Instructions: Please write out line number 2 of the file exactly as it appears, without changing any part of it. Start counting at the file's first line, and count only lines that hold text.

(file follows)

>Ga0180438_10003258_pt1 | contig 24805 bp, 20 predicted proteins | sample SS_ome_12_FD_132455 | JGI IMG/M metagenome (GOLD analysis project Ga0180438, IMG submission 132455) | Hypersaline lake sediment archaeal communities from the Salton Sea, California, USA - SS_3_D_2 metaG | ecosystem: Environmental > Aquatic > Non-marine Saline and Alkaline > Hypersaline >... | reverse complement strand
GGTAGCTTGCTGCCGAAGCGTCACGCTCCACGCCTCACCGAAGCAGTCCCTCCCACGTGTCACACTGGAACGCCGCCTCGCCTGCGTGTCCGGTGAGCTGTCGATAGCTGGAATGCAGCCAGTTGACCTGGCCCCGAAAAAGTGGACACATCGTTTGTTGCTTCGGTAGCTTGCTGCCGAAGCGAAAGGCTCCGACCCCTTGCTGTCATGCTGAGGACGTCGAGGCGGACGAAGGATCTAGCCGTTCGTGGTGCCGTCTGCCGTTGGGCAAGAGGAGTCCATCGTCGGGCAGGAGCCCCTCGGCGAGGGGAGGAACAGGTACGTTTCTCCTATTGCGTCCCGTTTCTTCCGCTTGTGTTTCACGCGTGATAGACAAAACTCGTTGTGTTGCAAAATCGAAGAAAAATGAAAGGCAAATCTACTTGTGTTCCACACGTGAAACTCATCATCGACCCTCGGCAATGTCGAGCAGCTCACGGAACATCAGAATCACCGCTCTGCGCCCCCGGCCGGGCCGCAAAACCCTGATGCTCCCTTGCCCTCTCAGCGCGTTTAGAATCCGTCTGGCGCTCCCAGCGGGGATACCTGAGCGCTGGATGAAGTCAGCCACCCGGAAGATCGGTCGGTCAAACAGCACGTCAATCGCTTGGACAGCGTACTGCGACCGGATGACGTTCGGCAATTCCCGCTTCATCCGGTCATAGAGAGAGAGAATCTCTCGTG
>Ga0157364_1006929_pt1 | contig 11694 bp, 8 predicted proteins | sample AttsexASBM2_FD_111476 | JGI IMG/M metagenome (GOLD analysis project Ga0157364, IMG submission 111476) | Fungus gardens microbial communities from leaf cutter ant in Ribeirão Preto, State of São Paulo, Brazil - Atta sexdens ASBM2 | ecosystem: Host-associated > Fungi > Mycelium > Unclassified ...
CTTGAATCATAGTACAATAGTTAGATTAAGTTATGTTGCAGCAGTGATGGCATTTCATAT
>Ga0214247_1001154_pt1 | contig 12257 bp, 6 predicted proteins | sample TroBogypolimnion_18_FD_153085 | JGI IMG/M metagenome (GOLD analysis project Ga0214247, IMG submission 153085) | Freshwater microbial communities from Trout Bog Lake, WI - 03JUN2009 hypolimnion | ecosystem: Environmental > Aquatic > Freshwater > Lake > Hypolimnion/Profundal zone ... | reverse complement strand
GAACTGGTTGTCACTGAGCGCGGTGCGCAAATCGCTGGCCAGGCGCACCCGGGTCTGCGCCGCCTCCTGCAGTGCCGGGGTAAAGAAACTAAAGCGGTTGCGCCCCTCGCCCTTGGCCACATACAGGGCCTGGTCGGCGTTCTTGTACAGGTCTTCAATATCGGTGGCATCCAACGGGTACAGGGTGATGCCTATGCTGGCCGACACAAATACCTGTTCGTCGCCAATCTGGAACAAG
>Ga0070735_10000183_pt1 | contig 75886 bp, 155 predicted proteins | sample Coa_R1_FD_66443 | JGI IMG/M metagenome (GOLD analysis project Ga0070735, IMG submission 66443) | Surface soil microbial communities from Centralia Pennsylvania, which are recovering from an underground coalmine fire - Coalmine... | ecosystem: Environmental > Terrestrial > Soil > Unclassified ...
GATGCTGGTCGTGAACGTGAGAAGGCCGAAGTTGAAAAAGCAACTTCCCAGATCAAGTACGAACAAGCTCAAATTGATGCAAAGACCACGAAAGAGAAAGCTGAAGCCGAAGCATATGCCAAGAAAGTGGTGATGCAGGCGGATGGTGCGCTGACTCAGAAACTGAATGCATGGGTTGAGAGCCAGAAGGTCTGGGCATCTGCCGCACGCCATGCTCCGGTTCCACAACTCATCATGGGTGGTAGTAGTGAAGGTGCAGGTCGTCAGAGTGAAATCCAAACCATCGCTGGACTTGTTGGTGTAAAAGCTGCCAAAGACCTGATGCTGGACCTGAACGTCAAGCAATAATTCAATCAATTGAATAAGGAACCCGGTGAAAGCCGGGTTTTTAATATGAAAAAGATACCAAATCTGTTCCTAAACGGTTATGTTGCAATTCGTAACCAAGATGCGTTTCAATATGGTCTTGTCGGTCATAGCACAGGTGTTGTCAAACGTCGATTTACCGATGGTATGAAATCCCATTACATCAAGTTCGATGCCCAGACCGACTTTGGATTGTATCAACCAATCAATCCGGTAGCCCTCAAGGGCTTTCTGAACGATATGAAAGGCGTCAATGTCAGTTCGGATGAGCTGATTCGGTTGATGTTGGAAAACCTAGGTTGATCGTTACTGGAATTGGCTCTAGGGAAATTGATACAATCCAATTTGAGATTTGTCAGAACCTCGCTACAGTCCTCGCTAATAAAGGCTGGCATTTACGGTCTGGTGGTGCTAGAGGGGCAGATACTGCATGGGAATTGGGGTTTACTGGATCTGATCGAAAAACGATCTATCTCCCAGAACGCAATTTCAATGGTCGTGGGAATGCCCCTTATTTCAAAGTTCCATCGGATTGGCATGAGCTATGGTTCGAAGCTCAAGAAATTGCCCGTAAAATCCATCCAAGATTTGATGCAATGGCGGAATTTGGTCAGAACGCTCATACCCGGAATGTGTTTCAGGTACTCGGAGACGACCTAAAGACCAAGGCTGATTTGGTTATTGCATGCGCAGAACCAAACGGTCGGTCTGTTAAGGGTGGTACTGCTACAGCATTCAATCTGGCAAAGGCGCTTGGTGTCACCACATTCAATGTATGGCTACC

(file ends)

GGTAGCTTGCTGCCGAAGCGTCACGCTCCACGCCTCACCGAAGCAGTCCCTCCCACGTGTCACACTGGAACGCCGCCTCGCCTGCGTGTCCGGTGAGCTGTCGATAGCTGGAATGCAGCCAGTTGACCTGGCCCCGAAAAAGTGGACACATCGTTTGTTGCTTCGGTAGCTTGCTGCCGAAGCGAAAGGCTCCGACCCCTTGCTGTCATGCTGAGGACGTCGAGGCGGACGAAGGATCTAGCCGTTCGTGGTGCCGTCTGCCGTTGGGCAAGAGGAGTCCATCGTCGGGCAGGAGCCCCTCGGCGAGGGGAGGAACAGGTACGTTTCTCCTATTGCGTCCCGTTTCTTCCGCTTGTGTTTCACGCGTGATAGACAAAACTCGTTGTGTTGCAAAATCGAAGAAAAATGAAAGGCAAATCTACTTGTGTTCCACACGTGAAACTCATCATCGACCCTCGGCAATGTCGAGCAGCTCACGGAACATCAGAATCACCGCTCTGCGCCCCCGGCCGGGCCGCAAAACCCTGATGCTCCCTTGCCCTCTCAGCGCGTTTAGAATCCGTCTGGCGCTCCCAGCGGGGATACCTGAGCGCTGGATGAAGTCAGCCACCCGGAAGATCGGTCGGTCAAACAGCACGTCAATCGCTTGGACAGCGTACTGCGACCGGATGACGTTCGGCAATTCCCGCTTCATCCGGTCATAGAGAGAGAGAATCTCTCGTG